Clarissa Harlowe; or the history of a young lady — Volume 8 eBook

This eBook from the Gutenberg Project consists of approximately 308 pages of information about Clarissa Harlowe; or the history of a young lady Volume 8.

The letter is a very tender one * * * *

[Here Mr. Belford gives the substance of it upon his memory; but that is
      omitted; as the letter is given at length (see the next letter.)
      And then adds:]

But, alas! all will be now too late.  For the decree is certainly gone out—­the world is unworthy of her.

LETTER XLIV

Colonel Morden, to miss Clarissa Harlowe
Tuesday, Aug. 29.

I should not, my dearest Cousin, have been a fortnight in England, without either doing myself the honour of waiting upon you in person, or of writing to you; if I had not been busying myself almost all the time in your service, in hopes of making my visit or letter still more acceptable to you—­acceptable as I have reason to presume either will be from the unquestionable love I ever bore you, and from the esteem you always honoured me with.

Little did I think that so many days would have been required to effect my well-intended purpose, where there used to be a love so ardent on one side, and where there still is, as I am thoroughly convinced, the most exalted merit on the other!

I was yesterday with Mr. Lovelace and Lord M. I need not tell you, it seems, how very desirous the whole family and all the relations of that nobleman are of the honour of an alliance with you; nor how exceedingly earnest the ungrateful man is to make you all the reparation in his power.

I think, my dear Cousin, that you cannot now do better than to give him the honour of your hand.  He says just and great things of your virtue, and so heartily condemns himself, that I think there is honorable room for you to forgive him:  and the more room, as it seems you are determined against a legal prosecution.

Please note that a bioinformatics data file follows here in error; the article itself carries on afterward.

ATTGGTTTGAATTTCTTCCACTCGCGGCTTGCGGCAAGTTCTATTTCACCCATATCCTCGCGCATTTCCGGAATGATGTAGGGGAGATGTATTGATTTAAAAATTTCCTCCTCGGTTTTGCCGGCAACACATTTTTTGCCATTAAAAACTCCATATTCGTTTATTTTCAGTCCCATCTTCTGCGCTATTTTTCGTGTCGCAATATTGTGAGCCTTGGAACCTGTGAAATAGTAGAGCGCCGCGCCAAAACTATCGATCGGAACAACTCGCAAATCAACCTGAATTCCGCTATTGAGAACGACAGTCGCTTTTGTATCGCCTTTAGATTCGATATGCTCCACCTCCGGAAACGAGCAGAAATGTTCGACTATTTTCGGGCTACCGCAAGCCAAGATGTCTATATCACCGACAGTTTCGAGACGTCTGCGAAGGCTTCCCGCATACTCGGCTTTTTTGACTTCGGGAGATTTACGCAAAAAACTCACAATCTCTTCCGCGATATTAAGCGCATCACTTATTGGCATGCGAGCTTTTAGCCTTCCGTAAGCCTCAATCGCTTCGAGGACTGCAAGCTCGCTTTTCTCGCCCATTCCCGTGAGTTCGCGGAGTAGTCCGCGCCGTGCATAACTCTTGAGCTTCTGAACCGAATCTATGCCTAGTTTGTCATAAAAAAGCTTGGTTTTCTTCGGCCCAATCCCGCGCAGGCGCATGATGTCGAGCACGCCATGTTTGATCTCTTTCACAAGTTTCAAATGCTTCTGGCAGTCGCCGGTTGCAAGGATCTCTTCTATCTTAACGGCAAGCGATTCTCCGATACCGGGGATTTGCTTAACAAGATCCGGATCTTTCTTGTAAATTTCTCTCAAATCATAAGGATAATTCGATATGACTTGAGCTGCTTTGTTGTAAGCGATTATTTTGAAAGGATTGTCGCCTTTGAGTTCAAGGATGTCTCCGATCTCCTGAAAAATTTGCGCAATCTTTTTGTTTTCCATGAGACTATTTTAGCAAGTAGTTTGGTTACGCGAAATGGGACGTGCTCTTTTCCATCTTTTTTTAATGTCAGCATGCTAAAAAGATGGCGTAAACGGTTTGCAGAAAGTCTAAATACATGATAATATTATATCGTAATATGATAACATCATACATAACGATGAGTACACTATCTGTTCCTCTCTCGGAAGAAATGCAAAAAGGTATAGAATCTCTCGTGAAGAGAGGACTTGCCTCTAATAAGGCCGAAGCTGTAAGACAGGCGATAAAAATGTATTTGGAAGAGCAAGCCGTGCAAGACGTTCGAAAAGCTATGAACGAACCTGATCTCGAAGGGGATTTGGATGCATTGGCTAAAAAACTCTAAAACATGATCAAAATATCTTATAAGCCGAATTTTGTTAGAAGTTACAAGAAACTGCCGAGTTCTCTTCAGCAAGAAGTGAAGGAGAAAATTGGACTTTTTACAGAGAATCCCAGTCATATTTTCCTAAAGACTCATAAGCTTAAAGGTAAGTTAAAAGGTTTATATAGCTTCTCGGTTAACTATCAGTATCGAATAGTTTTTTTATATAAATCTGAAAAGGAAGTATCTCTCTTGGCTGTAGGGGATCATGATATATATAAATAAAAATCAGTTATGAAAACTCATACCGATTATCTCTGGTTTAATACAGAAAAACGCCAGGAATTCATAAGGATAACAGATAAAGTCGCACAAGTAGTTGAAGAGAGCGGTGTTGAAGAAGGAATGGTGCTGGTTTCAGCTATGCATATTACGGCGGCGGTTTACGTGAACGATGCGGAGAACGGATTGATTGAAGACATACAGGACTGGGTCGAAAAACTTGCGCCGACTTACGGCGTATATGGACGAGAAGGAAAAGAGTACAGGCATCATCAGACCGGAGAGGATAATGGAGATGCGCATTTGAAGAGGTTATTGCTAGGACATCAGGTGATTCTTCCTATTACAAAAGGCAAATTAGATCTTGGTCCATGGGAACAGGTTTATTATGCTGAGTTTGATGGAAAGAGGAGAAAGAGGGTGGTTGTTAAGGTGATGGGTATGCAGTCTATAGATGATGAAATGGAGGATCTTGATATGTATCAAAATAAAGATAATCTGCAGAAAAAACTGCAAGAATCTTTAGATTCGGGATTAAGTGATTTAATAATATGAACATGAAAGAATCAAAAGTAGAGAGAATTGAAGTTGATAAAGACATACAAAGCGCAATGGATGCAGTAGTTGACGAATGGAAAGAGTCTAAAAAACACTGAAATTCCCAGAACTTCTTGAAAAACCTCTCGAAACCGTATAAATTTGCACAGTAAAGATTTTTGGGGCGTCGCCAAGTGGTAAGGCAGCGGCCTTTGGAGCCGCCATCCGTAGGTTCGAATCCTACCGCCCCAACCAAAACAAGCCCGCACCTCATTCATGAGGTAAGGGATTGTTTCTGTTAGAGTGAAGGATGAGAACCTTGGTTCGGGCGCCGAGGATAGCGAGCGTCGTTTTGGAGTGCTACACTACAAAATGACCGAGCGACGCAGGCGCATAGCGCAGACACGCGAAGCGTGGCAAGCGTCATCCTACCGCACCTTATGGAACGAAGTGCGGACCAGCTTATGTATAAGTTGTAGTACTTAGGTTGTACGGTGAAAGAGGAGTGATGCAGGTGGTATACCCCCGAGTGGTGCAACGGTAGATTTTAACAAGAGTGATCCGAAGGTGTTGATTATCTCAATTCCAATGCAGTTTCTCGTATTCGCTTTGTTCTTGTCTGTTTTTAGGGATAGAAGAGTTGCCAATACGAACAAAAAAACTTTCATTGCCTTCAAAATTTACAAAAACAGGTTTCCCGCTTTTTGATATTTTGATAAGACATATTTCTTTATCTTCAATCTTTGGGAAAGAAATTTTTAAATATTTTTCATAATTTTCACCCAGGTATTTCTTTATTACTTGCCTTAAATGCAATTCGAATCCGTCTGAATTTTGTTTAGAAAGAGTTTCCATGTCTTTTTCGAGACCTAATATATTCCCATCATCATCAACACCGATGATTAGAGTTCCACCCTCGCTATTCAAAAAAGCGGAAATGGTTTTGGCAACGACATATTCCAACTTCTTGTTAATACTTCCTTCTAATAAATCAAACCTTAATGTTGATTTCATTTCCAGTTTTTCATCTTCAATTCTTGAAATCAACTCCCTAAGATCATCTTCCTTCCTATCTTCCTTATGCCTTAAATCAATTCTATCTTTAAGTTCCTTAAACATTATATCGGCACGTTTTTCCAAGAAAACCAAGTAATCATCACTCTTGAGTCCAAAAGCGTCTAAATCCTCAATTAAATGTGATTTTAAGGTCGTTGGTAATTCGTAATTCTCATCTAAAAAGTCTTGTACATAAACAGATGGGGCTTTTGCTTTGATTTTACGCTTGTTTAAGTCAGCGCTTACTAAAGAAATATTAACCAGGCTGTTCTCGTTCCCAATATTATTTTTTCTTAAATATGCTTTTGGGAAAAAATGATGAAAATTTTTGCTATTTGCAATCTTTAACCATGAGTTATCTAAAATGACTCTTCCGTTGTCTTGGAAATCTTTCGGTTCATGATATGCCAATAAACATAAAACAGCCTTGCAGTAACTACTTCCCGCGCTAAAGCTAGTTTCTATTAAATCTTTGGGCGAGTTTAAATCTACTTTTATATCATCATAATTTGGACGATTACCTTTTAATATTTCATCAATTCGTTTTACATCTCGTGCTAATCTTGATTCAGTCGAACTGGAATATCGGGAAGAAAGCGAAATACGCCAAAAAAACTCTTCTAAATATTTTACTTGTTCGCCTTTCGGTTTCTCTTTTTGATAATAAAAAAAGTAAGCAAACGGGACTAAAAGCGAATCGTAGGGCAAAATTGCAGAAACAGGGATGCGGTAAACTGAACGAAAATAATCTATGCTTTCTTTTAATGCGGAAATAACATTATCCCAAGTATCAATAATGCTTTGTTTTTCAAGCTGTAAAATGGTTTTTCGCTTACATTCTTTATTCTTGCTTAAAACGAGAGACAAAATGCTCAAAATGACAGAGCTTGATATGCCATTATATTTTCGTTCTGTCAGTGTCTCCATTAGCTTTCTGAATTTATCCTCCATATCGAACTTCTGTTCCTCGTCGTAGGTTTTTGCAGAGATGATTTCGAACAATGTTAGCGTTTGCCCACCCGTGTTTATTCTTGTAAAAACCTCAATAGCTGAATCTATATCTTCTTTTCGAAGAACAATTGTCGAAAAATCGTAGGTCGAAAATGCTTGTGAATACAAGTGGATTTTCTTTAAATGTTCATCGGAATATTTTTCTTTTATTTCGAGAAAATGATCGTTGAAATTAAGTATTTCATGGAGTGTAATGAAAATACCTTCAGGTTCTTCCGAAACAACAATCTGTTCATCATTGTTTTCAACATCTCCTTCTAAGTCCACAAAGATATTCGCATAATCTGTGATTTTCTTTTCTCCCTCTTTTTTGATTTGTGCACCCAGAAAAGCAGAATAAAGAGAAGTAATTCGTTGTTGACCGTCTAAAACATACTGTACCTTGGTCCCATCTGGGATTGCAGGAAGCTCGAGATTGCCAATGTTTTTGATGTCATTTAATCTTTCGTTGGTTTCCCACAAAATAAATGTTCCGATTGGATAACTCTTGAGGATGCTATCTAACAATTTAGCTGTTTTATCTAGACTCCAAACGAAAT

Your effectual forgiveness of Mr. Lovelace, it is evident to me, will accelerate a general reconciliation:  for, at present, my other cousins cannot persuade themselves that he is in earnest to do you justice; or that you would refuse him, if you believed he was.

But, my dear Cousin, there may possibly be something in this affair, to which I may be a stranger.  If there be, and you will acquaint me with it, all that a naturally-warm heart can do in your behalf shall be done.

I hope I shall be able, in my next visits to my several cousins, to set all right with them.  Haughty spirits, when convinced that they have carried resentments too high, want but a good excuse to condescend:  and parents must always love the child they once loved.

But if I find them inflexible, I will set out, and attend you without delay; for I long to see you, after so many years’ absence.

Mean while, I beg the favour of a few lines, to know if you have reason to doubt Mr. Lovelace’s sincerity.  For my part, I can have none, if I am to judge from the conversation that passed between us yesterday, in presence of Lord M.

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Clarissa Harlowe; or the history of a young lady — Volume 8 from Project Gutenberg. Public domain.